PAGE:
Skip to content

Campaigning at the International Whaling Commission

Keep the whaling ban in place

What does the International Whaling Commission do?

The IWC is the decision making body of the International Convention for the Regulation of Whaling. The various governments that are members of the IWC make their decisions through its various meetings and committees, using the IWC secretariat to help manage their discussions and decision making.

The IWC website states that, "The main duty of the IWC is to keep under review and revise as necessary the measures laid down in the Schedule to the Convention which govern the conduct of whaling throughout the world."

How does WDC work with the IWC?

WDC attends the meeting to provide scientific, legal and conservation expertise to government delegates. We work with member nations to equip them with the knowledge and evidence they need to make informed decisions. WDC scientists also take part in research projects on behalf of the IWC, such as in Antarctica.

IWC meeting in Brazil

Which countries are members of the IWC?

The IWC: we've achieved a lot together

Keeping the ban in place: Despite many attempts by the whalers to overturn the moratorium (ban), WDC and other groups have helped ensure commercial whaling has not returned.

Making conservation a priority: Over the years, WDC has helped the IWC has to evolve from simply a meeting of whaling countries, to recognising and tackling a wide range of other related issues that impact whales, from climate change to pollution.

Exposing the whalers: Despite the moratorium, hundreds of whales are still hunted each year. WDC works to expose the horror behind these kills and keep the pressure on the whalers to cease these cruel hunts.

Latest Campaign News

Animal culture crucial for conservation says new research paper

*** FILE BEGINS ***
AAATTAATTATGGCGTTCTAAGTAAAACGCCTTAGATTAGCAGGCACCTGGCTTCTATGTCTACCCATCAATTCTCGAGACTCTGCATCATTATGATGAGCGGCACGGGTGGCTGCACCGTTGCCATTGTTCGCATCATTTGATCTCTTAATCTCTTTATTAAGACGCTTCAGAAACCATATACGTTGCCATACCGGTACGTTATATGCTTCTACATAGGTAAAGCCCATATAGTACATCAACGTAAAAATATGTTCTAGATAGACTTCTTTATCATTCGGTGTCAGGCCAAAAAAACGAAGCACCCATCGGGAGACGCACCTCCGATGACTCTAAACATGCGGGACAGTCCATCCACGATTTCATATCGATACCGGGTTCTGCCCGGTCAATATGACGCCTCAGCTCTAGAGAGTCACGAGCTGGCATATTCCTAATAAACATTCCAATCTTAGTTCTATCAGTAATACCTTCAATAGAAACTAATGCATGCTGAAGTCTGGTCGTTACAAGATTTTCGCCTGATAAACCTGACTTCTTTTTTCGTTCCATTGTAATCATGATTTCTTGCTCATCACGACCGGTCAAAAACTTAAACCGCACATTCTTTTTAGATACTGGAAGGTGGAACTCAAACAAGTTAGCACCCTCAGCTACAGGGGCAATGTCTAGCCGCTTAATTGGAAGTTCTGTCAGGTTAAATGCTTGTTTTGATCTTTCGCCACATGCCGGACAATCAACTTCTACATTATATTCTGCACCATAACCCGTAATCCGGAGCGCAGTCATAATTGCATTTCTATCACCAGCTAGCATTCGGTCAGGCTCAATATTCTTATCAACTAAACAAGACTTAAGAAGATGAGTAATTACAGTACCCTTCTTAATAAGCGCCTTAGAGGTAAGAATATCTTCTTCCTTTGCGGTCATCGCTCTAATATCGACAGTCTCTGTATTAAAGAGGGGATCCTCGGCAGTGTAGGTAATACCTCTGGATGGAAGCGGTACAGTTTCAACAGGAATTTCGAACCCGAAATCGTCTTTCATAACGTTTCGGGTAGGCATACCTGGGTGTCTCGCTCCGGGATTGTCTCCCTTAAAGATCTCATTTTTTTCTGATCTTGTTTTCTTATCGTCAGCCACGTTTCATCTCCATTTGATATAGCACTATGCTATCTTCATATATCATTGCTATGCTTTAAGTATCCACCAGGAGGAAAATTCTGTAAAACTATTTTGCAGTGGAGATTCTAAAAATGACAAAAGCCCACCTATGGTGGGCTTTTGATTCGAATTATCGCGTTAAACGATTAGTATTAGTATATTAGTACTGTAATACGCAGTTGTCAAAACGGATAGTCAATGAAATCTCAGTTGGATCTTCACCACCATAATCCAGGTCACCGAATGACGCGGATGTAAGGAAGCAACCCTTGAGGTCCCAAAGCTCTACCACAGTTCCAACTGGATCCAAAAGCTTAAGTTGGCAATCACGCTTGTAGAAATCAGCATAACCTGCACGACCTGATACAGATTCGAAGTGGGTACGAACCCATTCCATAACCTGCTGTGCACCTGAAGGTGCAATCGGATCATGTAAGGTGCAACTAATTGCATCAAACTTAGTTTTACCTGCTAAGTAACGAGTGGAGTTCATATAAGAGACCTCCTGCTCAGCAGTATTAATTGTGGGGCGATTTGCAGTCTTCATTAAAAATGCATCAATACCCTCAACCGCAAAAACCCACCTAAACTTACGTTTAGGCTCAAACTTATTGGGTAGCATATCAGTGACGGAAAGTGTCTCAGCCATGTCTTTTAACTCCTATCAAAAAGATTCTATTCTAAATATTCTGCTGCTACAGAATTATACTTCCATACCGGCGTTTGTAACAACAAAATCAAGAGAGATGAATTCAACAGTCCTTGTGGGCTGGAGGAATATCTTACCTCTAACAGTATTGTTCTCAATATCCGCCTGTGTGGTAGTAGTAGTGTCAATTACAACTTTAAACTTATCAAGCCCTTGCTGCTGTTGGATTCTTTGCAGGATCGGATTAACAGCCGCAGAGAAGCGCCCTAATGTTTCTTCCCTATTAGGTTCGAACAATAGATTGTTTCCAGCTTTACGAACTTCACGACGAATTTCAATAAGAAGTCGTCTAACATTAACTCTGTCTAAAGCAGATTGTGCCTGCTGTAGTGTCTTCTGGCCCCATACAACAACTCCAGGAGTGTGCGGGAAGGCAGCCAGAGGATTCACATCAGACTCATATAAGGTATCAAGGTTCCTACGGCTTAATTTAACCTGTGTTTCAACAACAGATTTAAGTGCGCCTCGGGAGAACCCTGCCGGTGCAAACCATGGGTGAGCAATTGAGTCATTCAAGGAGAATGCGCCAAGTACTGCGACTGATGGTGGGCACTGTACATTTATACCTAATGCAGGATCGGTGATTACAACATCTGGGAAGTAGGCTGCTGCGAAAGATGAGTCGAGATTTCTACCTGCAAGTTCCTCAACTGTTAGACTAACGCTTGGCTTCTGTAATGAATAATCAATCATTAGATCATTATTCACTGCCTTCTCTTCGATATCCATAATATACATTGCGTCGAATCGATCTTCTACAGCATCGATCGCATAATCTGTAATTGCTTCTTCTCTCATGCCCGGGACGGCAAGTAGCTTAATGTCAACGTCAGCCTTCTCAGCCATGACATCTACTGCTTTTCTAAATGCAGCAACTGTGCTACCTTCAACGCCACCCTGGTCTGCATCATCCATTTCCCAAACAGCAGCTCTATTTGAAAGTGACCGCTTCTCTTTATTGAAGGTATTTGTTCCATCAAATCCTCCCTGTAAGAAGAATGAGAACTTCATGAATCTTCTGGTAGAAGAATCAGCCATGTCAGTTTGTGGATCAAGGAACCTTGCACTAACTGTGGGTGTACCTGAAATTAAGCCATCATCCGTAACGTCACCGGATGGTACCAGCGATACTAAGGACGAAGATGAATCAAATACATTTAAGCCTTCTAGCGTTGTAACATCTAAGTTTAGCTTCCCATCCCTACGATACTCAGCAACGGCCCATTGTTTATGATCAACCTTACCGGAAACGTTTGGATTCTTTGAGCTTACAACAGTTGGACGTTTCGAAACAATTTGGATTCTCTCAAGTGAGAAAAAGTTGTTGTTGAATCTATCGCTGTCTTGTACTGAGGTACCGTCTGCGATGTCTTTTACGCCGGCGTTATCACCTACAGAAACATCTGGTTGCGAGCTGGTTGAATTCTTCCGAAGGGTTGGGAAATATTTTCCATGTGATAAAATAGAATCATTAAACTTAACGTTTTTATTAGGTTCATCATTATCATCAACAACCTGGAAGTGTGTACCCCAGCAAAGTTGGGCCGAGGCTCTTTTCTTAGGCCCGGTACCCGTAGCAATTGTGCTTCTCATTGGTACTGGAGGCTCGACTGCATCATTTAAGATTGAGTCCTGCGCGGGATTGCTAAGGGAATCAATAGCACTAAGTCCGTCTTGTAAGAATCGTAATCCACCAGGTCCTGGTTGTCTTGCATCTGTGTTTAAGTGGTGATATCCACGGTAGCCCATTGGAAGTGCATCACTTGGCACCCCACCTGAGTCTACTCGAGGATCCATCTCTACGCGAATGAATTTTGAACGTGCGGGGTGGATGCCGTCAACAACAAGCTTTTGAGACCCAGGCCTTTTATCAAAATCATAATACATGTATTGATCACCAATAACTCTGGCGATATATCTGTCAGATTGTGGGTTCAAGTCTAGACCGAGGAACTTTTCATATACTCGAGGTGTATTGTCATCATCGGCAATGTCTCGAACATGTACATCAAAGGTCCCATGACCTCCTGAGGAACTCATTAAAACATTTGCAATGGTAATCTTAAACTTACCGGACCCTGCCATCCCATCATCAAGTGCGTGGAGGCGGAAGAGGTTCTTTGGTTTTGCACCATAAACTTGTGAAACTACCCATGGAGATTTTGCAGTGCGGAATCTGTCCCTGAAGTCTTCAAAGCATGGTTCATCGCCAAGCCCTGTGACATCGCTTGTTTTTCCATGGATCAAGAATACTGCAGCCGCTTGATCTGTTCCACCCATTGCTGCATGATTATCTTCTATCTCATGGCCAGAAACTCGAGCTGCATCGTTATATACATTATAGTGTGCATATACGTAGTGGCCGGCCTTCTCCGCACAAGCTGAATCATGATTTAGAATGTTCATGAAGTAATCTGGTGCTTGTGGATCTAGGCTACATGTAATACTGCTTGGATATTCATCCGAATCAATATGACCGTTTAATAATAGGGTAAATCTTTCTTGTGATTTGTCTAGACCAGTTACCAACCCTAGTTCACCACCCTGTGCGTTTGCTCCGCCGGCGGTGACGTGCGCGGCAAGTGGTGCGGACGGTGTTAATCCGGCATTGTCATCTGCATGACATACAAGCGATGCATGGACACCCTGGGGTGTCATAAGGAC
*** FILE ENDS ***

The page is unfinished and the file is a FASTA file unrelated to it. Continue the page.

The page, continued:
WDC's Philippa Brakes, together with a number of experts working on a wide range of...

Can space technology tell us how many whales there are?

This exciting project is part of Deloitte's Gravity Challenge, a global programme that encourages corporates,...
Risso's dolphins are captured in Taiji hunt. Image: LIA and Dolphin Project

Heartbreak and practical action – the horror of the Taiji dolphin hunts and one Japanese activist’s determination

Back in November, I shared my heartache at the drama unfolding in the waters off...
minke whale breaching

Norway urged to abandon plans to experiment on captured whales

WDC has teamed up with the Animal Welfare Institute and NOAH (Norway's largest NGO for...

Meet the brainiacs of the underwater world – deep thinkers with intricate emotional lives

Whales and dolphins have big brains, and large brained beings have a few things in...

Growing up with the amazing Adelaide Port River dolphins

Squeak, one of the Port River dolphins If you are able to make a donation,...

Captivity ‘done and dusted’ in Australian state

The new regulations were introduced by NSW environment minister Matt Kean and followed inquiry into...

Norway’s government allows hunters to kill over 1200 whales this year

Norway's government allows the minke whale hunts to go ahead under an 'objection' to the...
Long-finned pilot whale

Pilot whales strand in New Zealand

Volunteer rescuers from Project Jonah, experts in attending strandings, were able to return nearly 30...

Whales and dolphins have flippin’ awesome support bubbles

Friends and family all get involved in bringing up the younger generation of whales and...

Cuts in government funds to hit Japanese whale hunt industry

Previously, Japan had slaughtered whales under the guise of 'research', even though next to nothing...

Joy and sadness watching Hector’s dolphins in their wild place

The widening estuary is deserted...  it was not always like this - a rusting trypot...